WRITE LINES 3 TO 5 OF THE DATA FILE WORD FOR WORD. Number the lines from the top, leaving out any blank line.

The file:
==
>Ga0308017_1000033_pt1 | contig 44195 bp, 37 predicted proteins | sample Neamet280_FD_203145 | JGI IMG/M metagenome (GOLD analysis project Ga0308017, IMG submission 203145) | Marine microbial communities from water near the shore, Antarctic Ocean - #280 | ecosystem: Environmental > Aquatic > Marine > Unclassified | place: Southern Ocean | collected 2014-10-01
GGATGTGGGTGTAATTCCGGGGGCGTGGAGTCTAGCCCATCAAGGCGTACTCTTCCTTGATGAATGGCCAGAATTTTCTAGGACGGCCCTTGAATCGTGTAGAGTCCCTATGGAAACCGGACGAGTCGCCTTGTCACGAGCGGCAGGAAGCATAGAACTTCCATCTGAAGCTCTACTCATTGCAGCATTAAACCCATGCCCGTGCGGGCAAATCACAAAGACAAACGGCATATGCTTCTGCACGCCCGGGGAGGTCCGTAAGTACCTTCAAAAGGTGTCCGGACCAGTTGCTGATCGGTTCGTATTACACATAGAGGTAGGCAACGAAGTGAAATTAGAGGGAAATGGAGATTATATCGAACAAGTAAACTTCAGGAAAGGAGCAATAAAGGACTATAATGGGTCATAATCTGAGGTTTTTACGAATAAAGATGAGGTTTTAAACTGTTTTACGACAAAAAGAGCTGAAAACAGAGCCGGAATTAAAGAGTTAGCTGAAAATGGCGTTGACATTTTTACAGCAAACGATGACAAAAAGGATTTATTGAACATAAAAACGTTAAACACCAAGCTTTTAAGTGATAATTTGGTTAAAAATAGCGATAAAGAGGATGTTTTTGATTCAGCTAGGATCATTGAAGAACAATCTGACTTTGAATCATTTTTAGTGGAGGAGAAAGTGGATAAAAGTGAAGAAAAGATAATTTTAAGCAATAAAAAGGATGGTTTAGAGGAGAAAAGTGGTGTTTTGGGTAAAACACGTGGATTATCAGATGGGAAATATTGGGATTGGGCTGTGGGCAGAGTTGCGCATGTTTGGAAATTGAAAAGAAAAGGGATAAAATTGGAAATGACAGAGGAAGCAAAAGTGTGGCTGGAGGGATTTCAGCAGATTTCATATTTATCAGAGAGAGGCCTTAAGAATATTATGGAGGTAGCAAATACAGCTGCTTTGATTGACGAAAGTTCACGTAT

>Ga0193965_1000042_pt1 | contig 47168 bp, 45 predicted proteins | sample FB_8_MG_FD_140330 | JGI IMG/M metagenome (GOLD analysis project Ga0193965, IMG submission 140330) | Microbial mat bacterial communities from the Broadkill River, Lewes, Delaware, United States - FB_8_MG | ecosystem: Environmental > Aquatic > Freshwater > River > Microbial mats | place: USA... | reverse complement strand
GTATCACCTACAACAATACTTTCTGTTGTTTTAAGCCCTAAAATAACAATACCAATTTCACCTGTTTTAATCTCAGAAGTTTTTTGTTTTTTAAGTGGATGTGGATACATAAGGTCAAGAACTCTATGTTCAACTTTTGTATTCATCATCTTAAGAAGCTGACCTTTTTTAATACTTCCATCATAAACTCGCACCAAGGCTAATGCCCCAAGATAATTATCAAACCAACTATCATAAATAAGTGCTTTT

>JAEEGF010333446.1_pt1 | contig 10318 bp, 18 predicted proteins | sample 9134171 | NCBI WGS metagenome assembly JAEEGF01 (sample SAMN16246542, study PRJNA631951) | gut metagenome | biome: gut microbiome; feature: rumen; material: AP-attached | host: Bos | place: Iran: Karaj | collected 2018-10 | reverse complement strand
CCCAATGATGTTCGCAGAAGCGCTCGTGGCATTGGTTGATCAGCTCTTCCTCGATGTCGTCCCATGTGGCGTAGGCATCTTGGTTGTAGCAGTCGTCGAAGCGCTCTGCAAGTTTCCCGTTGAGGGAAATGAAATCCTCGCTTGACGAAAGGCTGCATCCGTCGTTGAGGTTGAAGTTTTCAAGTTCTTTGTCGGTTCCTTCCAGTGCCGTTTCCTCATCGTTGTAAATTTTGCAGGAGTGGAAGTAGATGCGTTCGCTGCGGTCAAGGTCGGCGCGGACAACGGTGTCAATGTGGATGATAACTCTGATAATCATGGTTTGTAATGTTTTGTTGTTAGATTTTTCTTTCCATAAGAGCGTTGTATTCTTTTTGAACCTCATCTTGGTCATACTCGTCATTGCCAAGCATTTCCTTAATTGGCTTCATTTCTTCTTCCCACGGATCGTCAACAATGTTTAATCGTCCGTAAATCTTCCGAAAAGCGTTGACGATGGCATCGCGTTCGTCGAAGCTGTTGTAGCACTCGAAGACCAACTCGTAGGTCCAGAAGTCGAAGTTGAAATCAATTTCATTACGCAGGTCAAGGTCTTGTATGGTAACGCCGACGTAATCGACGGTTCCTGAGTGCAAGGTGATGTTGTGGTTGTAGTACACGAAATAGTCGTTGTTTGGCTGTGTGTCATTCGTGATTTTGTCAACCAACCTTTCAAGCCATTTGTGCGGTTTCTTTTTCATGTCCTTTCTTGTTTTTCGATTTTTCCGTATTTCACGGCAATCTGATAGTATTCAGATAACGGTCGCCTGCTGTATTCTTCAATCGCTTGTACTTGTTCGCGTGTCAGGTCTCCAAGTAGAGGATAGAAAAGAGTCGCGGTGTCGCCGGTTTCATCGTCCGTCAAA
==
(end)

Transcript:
>Ga0193965_1000042_pt1 | contig 47168 bp, 45 predicted proteins | sample FB_8_MG_FD_140330 | JGI IMG/M metagenome (GOLD analysis project Ga0193965, IMG submission 140330) | Microbial mat bacterial communities from the Broadkill River, Lewes, Delaware, United States - FB_8_MG | ecosystem: Environmental > Aquatic > Freshwater > River > Microbial mats | place: USA... | reverse complement strand
GTATCACCTACAACAATACTTTCTGTTGTTTTAAGCCCTAAAATAACAATACCAATTTCACCTGTTTTAATCTCAGAAGTTTTTTGTTTTTTAAGTGGATGTGGATACATAAGGTCAAGAACTCTATGTTCAACTTTTGTATTCATCATCTTAAGAAGCTGACCTTTTTTAATACTTCCATCATAAACTCGCACCAAGGCTAATGCCCCAAGATAATTATCAAACCAACTATCATAAATAAGTGCTTTT

>JAEEGF010333446.1_pt1 | contig 10318 bp, 18 predicted proteins | sample 9134171 | NCBI WGS metagenome assembly JAEEGF01 (sample SAMN16246542, study PRJNA631951) | gut metagenome | biome: gut microbiome; feature: rumen; material: AP-attached | host: Bos | place: Iran: Karaj | collected 2018-10 | reverse complement strand